Friday, January 15, 2010
Nostalgia for Nothingness
Last week's blissful snow days of baking and writing and plentiful sleep have already become a nostalgic memory. This week has been filled to capacity with work that exemplified Parkinson's Law (which says basically that work will expand to fill any time available for it), with extra driving to transport my son around, and with nights back at school. And I was just getting good at doing next to nothing.
In fact, after the shock of Christmas break boredom, something I haven't experienced in well over a decade, I settled into a lovely groove of quiet days in the kitchen and at the keyboard, with time for brisk walks, stretching, observation, reading, and pursuit of both internal goals and calmness. Frankly, I want it back--sort of.
Here's the rub. I had to first let myself enjoy the gentle time with which I was gifted. In our current culture, doing nothing is not too highly regarded, so it caused me feelings of guilt and insufficiency. I got past them, but there they were, reminding me how things are around here. America has always been chasing after something--political independence, the other shore, the moon. We became a country not by evolving from long habitation but by a declaration, an act of will. The very first white people here were in search of something, and we haven't shaken it off yet.
You could argue that striving is human nature, but there are other parts of the world where people aren't so eaten up with it, countries with traditions like siesta and two hour lunches--at home. That just isn't done here. For instance, French citizens enjoy a mandatory six weeks of vacation. Most folks I know with anywhere near that generous amount of leave don't use it all. Even my own husband, who is no fan of a frenzied way of life, has vacation days in the use-or-lose category. He's really good at taking it easy, but still feels blocked from using all the time off available to him. As I see it, employers offer the perk to look good, but there's a tacit stigma to taking too much of it--anything more than two weeks of it anyway. In this country, we may admire Thoreau, but we also worry that anyone who builds a shack in the woods and doesn't seem to do much might be the next Unabomber.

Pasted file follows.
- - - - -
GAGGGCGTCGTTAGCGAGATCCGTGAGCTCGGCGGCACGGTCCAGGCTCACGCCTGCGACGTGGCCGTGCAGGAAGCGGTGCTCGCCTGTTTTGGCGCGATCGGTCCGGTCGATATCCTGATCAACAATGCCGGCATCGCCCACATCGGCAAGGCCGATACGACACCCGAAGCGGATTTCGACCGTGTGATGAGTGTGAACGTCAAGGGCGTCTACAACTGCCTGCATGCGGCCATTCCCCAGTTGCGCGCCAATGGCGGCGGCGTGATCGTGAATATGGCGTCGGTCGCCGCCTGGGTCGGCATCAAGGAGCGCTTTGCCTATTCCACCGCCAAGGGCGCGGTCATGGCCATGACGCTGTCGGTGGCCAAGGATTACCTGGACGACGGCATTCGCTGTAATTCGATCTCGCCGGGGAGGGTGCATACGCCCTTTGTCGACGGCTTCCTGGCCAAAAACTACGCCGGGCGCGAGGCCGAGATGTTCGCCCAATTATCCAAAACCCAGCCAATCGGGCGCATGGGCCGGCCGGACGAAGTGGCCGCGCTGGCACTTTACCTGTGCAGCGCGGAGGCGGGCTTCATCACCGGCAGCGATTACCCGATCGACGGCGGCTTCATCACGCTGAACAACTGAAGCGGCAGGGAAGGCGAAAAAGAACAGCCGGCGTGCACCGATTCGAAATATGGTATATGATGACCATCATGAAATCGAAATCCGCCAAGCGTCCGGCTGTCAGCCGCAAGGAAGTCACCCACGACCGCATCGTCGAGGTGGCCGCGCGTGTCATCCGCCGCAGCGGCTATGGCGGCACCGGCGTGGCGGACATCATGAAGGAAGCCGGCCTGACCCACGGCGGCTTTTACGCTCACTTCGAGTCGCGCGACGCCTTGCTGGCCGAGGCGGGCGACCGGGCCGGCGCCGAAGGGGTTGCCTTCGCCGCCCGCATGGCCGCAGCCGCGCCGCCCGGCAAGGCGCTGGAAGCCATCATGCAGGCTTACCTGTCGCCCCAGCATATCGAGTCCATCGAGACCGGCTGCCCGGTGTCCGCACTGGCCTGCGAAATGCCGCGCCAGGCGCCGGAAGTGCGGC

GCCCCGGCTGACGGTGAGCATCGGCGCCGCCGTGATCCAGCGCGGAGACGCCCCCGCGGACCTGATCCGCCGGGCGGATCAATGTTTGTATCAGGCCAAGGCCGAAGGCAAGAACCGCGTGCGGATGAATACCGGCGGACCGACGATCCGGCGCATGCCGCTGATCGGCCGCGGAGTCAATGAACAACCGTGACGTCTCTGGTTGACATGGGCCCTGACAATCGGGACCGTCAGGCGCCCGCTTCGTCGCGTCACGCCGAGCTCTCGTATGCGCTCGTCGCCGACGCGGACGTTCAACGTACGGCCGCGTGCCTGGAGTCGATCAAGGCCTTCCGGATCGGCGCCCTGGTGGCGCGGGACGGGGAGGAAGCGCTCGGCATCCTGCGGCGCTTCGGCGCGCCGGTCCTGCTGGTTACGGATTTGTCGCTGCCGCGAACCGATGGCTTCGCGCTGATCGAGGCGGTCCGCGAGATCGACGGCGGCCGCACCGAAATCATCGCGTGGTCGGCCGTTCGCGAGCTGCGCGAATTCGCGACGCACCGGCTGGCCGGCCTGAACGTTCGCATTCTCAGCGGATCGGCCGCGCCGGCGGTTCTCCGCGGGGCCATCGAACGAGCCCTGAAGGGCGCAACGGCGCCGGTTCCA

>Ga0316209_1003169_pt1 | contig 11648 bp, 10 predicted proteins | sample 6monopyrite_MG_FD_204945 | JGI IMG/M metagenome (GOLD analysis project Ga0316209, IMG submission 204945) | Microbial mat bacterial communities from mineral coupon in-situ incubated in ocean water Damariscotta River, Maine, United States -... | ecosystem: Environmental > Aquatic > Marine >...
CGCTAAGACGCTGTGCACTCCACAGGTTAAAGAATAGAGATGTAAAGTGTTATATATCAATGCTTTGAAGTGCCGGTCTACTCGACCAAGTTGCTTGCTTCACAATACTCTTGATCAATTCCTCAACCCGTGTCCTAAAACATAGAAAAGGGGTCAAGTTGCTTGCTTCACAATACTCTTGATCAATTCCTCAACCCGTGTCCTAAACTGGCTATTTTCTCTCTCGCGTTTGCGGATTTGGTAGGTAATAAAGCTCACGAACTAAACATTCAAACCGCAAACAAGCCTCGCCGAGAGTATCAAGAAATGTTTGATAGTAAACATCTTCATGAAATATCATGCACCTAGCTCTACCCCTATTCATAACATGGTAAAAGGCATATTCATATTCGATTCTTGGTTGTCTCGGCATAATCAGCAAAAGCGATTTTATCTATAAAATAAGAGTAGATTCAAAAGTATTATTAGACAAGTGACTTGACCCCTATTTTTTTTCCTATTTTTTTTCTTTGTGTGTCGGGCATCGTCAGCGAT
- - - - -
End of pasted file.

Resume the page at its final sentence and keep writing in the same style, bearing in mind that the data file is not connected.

Maybe our fear of doing and being nothing is the bad flip side of our belief that this is the Land of Opportunity. We're supposed to be able to work our way up to the top of whatever heap we choose, so if we don't, there's no one to blame but ourselves. We must be slackers, with no excuse for not being on the success track--getting a college education, landing a "good" job, buying a big house and shiny new car, and amassing a small retirement fortune by the time we're 60, at the latest. We're supposed to be ambitious, chasing a fancier and more expensive way of life. Puttering or wandering require justification--like illness or retirement.
There is a backlash brewing, however. Just today I read a blog post about the art of doing nothing, which referenced two new books on the subject. My current daily reading book (when I can keep the quiet time in the schedule!) has a section on the topic. Maybe we as a culture are finally tiring of perpetual doing. After all, it's pretty sad when even children don't know how to enjoy time without an organized event or an electronic appliance. Apparently they're supposed to be developing themselves in some way with athletics or gymnastics or piano lessons, not just laying and playing around.
It's a shame that we avoid emptiness of time and spirit in the way we do. As I discovered in my few vacuous days, once the wall of resistance is broken through, life's essence--just being--is more valued and available. True desires take shape in the mind and transform into considered activity. With less happening, the inner voice--who can now be heard--has more to say. The bonus is that time, or our perception of it, seems to move more slowly and gently, no longer racing by until, as I am doing this week, we wonder where the days went, it's suddenly Friday, and we're too tired to enjoy the weekend fully.
Here's where I must concede that we do have to deal with annoying complications like making enough money to live and being responsible grownups who fend for ourselves. I am in no way suggesting that we all become hippie bums, living on free love. That experiment failed. I just suspect that we could all be happier by doing next to nothing as regularly as possible and being less attached to contemporary ideas of achievement. There might be room for thought and inspiration that change the world far more than all the busy work we make for ourselves.
I suppose that, like anything else, doing next to nothing just takes practice. Once I started to get the hang of it and let go of the idea that I wasn't (Horrors!) doing enough, I didn't want it to end. Actually I now have a sneaking suspicion that I could be a champion recreational slacker in the making. I'm even hoping to challenge the status quo by crafting a life someday that contains work but isn't consumed by it. I'm quite contrary about that goal. Until then, I hope that I get to practice the art of doing next to nothing again really soon.